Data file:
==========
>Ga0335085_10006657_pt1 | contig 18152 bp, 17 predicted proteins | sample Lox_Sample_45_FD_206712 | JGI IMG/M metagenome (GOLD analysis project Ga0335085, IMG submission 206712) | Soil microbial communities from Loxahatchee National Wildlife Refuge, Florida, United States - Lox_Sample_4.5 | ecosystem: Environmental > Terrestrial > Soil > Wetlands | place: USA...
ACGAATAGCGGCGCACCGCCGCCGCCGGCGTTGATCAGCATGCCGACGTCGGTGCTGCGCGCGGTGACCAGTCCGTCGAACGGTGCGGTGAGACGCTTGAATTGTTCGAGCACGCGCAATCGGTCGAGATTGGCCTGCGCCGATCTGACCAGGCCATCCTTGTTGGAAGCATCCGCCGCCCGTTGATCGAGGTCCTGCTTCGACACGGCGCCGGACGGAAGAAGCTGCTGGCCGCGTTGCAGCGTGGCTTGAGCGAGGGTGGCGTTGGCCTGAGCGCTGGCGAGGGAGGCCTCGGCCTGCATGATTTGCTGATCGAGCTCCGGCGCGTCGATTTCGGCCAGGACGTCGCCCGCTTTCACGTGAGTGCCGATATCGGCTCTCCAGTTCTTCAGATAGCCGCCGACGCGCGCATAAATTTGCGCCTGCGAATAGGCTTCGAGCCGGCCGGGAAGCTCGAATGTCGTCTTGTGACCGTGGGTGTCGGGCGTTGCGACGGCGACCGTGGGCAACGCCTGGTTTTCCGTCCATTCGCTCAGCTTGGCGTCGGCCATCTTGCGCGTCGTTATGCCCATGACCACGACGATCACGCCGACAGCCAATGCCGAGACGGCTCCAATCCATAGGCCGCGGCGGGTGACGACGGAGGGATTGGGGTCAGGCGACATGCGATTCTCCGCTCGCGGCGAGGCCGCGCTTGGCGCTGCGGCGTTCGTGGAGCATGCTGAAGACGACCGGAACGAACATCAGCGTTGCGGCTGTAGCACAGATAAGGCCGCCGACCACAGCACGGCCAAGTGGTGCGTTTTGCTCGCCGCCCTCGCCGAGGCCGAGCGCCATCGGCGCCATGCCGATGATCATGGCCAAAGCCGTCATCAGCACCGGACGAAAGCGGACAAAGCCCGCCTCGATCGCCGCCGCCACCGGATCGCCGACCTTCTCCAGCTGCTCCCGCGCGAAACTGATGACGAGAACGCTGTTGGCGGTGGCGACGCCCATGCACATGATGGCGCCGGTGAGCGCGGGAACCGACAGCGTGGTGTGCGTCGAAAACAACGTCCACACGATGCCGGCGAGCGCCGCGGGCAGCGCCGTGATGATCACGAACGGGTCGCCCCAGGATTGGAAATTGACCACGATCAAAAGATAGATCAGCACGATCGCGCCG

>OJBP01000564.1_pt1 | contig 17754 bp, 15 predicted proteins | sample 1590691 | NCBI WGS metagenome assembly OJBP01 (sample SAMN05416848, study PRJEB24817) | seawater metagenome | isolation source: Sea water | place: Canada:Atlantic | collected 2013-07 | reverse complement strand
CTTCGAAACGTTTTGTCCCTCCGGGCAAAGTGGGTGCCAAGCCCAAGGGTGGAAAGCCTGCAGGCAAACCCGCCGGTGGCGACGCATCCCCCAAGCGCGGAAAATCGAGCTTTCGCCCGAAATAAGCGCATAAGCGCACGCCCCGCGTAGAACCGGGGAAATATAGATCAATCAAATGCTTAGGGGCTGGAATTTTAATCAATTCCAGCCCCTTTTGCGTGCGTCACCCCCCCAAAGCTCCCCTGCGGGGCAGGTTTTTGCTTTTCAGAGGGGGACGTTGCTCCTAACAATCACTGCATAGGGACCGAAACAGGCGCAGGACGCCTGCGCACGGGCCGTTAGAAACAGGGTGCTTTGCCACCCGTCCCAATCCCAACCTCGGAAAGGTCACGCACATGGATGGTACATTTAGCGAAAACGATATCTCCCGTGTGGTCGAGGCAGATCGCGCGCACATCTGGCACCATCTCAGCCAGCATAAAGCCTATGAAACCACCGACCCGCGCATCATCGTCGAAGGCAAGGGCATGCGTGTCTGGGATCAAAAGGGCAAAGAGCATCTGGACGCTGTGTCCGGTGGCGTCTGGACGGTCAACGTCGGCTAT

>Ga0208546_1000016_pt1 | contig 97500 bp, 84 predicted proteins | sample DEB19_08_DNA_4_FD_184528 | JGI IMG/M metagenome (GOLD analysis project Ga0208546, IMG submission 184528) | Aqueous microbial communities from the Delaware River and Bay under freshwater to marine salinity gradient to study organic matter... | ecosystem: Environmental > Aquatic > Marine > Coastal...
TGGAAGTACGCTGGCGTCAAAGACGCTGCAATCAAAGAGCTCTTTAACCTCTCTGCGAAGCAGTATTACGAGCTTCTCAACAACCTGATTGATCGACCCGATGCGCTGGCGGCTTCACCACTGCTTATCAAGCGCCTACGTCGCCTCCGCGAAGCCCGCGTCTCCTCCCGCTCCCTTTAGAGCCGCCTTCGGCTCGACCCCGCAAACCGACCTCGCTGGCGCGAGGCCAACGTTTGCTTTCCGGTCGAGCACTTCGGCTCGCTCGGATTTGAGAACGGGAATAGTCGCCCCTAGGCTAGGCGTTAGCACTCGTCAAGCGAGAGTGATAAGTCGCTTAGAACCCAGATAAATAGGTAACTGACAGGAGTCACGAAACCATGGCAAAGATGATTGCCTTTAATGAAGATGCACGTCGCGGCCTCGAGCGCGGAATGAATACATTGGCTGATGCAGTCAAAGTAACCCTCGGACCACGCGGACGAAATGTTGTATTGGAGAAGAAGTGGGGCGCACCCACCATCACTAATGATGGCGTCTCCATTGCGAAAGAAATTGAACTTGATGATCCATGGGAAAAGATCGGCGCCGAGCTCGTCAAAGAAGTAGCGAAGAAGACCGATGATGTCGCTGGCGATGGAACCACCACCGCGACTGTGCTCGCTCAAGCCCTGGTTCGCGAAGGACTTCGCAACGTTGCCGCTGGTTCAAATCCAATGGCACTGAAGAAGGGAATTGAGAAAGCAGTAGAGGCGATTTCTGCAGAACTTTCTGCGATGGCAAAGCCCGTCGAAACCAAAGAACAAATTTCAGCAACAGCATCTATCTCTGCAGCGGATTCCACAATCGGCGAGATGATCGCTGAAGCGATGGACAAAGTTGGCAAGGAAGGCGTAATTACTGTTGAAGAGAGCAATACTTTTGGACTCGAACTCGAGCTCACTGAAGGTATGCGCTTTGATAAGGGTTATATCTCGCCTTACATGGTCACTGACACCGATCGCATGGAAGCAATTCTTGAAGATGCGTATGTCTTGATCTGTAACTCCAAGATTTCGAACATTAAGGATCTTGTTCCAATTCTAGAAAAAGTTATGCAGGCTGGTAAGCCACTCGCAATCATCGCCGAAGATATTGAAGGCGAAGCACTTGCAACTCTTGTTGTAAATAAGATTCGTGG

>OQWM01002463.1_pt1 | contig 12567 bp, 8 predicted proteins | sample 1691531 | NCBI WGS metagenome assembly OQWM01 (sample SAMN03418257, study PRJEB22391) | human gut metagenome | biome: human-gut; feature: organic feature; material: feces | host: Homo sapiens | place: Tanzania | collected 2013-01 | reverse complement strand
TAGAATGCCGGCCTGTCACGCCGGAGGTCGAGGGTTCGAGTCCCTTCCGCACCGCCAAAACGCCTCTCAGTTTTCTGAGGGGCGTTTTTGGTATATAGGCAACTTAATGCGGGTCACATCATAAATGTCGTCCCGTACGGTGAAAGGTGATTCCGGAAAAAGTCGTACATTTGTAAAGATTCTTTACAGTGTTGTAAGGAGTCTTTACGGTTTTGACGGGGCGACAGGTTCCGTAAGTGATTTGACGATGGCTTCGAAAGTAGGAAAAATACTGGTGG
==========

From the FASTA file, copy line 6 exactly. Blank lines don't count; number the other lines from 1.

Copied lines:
TGGAAGTACGCTGGCGTCAAAGACGCTGCAATCAAAGAGCTCTTTAACCTCTCTGCGAAGCAGTATTACGAGCTTCTCAACAACCTGATTGATCGACCCGATGCGCTGGCGGCTTCACCACTGCTTATCAAGCGCCTACGTCGCCTCCGCGAAGCCCGCGTCTCCTCCCGCTCCCTTTAGAGCCGCCTTCGGCTCGACCCCGCAAACCGACCTCGCTGGCGCGAGGCCAACGTTTGCTTTCCGGTCGAGCACTTCGGCTCGCTCGGATTTGAGAACGGGAATAGTCGCCCCTAGGCTAGGCGTTAGCACTCGTCAAGCGAGAGTGATAAGTCGCTTAGAACCCAGATAAATAGGTAACTGACAGGAGTCACGAAACCATGGCAAAGATGATTGCCTTTAATGAAGATGCACGTCGCGGCCTCGAGCGCGGAATGAATACATTGGCTGATGCAGTCAAAGTAACCCTCGGACCACGCGGACGAAATGTTGTATTGGAGAAGAAGTGGGGCGCACCCACCATCACTAATGATGGCGTCTCCATTGCGAAAGAAATTGAACTTGATGATCCATGGGAAAAGATCGGCGCCGAGCTCGTCAAAGAAGTAGCGAAGAAGACCGATGATGTCGCTGGCGATGGAACCACCACCGCGACTGTGCTCGCTCAAGCCCTGGTTCGCGAAGGACTTCGCAACGTTGCCGCTGGTTCAAATCCAATGGCACTGAAGAAGGGAATTGAGAAAGCAGTAGAGGCGATTTCTGCAGAACTTTCTGCGATGGCAAAGCCCGTCGAAACCAAAGAACAAATTTCAGCAACAGCATCTATCTCTGCAGCGGATTCCACAATCGGCGAGATGATCGCTGAAGCGATGGACAAAGTTGGCAAGGAAGGCGTAATTACTGTTGAAGAGAGCAATACTTTTGGACTCGAACTCGAGCTCACTGAAGGTATGCGCTTTGATAAGGGTTATATCTCGCCTTACATGGTCACTGACACCGATCGCATGGAAGCAATTCTTGAAGATGCGTATGTCTTGATCTGTAACTCCAAGATTTCGAACATTAAGGATCTTGTTCCAATTCTAGAAAAAGTTATGCAGGCTGGTAAGCCACTCGCAATCATCGCCGAAGATATTGAAGGCGAAGCACTTGCAACTCTTGTTGTAAATAAGATTCGTGG